Part 2: The Melody

Once your band is dancing to the Groove, the next thing to do is learn the Melody. Ensuring that every member of the band knows the Melody is important for many reasons. 

  1. The Melody is the most recognizable part of any song. We want to make sure our students know what song they’re playing.
  2. It’s a great stepping off point for self-expression and improvisation
  3. It’s important for every member of the band to be able to identify their role throughout an entire arrangement. Are you playing the melody? You should be playing out! Are you playing a background part? Make sure the melody is highlighted.


When we write, we express our ideas through sentences. These smaller chunks of related information come together to express one bigger idea in a paragraph. The same concept can be applied to music. Smaller (and related) musical phrases combine to create one larger Melody.


Let’s take a look at the song Just A Closer Walk With Thee and examine a few ways we could identify the 4 phrases that make up the Melody. 

  • Lyrics. If the song has lyrics, this is the place to start. It’s a good bet that the phrases within the lyrics align with the phrases of the melody. Let’s take a look at the first verse of Closer Walk:

I am weak but Thou art strong
Jesus keep me from all wrong
I’ll be satisfied as long
As I walk, let me walk close to Thee

Now let’s listen. Each lyrical line is expressed through its own musical statement. We can hear how both the lyrics and the Melody can be broken down into 4 distinct phrases.

  • Looking. Large chunks of rest (2 or more beats) often act like a period, denoting the end of a musical phrase. Students can explore this idea by listening while they look at the music. Can we identify where the larger rests are? When listening for the melody, what does it sound like when we get to those larger rests in the music? Similarly, a new phrase often starts at the beginning of a measure, or even a new line, on our sheet music. Listen to the melody of Closer Walk. Each phrase is separated by 3 to 4 beats. Every phrase begins on a new line (or with a pick up into a new line). 
  • Listening. Sometimes it’s helpful to simply allow our students to explore by listening. Does it sound like this musical idea lands somewhere? Can you hear when a musical phrase starts? What about when it ends? What direction does it sound like this phrase goes – higher or lower? Maybe higher, then lower?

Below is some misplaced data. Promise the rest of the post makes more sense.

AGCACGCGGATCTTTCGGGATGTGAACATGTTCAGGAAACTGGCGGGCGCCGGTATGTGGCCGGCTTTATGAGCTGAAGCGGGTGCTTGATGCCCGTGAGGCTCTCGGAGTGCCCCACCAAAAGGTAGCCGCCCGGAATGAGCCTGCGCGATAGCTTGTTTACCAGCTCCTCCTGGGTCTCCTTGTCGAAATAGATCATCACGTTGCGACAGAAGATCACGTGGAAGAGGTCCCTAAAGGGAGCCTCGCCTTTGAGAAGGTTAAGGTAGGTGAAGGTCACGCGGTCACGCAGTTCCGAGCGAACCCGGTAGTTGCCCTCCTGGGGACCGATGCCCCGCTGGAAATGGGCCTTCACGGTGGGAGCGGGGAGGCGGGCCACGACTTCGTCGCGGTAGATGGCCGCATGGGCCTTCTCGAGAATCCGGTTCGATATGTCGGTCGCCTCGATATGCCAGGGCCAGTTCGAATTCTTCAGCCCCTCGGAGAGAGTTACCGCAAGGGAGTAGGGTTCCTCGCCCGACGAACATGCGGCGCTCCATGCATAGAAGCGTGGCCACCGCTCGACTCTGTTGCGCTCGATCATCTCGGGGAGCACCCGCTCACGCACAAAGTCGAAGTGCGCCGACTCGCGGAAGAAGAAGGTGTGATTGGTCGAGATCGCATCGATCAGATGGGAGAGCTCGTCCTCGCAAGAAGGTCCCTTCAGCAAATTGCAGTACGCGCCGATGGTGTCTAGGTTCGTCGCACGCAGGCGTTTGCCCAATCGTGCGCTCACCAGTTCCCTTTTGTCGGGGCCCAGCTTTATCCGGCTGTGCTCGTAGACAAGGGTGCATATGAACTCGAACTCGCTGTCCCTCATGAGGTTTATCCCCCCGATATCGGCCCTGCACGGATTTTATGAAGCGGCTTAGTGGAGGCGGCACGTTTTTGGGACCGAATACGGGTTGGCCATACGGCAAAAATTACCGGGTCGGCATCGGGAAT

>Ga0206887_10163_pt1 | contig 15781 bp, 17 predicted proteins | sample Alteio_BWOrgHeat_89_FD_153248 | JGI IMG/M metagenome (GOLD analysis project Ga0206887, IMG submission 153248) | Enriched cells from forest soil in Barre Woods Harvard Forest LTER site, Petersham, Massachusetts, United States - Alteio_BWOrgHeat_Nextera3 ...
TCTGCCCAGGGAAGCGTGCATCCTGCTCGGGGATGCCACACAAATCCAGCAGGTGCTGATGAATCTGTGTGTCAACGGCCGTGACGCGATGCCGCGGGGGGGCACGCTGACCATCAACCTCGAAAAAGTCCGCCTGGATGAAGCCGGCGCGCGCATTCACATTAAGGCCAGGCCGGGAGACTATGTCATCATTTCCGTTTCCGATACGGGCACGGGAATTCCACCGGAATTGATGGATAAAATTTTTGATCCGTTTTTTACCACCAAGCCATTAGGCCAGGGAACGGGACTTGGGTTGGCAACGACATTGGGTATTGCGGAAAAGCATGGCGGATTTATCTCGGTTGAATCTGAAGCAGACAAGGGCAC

In this post, we’re talking about using phrases to more easily comprehend and remember the melody. However, the broader goal is to use the Melody to help our kids begin to think about all music in phrases. Phrases are going to come up when we talk about Bass Line, Harmony, Counter Melodies, Improvisation – Any musical statement can be thought of as a phrase. Structuring musical thinking into small chunks helps simplify and demystify musical thinking. Suddenly, we’re not learning 16 whole measures – we’re just learning 4 phrases. 4 is a lot less intimidating than 16!


  • Re-Establish the Groove: The Groove is the foundation of everything. We want to make sure our young musicians are connecting the Groove and Melody together. Continuing to re-establish the Groove is essential in setting the tone for the way that the melody should be performed. Don’t lose this in the process of learning a different building block!
  • Call and Response: When possible, we love teaching Melody (and anything else) through Call and Response. Again, breaking the Melody down into phrases makes the Call and Response easier and less intimidating. Call and Response is so important – it helps our students develop their ears and gets their attention out of the page and into the music. 
  • Singing: Why even bother with the stress of the instrument at first? Teaching our students to sing the melody before they learn to play it builds confidence and gets the music in their ears. If there are lyrics, add the lyrics – especially if it’s a song they might be familiar with. If there are no lyrics, following the articulations in the music is incredibly helpful. Even though they haven’t touched their instruments yet, we still want them hearing and performing in a way that reflects the final goal. Placing emphasis on energy, groove, and articulation – even when singing – helps establish these ideas quickly. One of the easiest ways for our students to get frustrated – especially when learning by ear – is if they don’t actually have a sound in their head. Then they’re just guessing and that’s no good for anyone! 

The Groove and Melody are enough to begin to perform the most basic version of the song. Before moving on to the Bass Line and Harmony, give your students (and yourself!) a chance to create with what they have. Help your students build an arrangement: 

  • The melody can be passed from section to section, individual to individual, or a mix of both
  • Are there a few students who may be interested in improvising with the Melody? 
  • Or even someone who is interested in jumping into the rests between each phrase with a response?

We don’t want to become so focused on delivering the information of the four Building Blocks that we forget they are simply tools to the ultimate goal: A creative and fun performance in which students are able to make decisions and connections for themselves.

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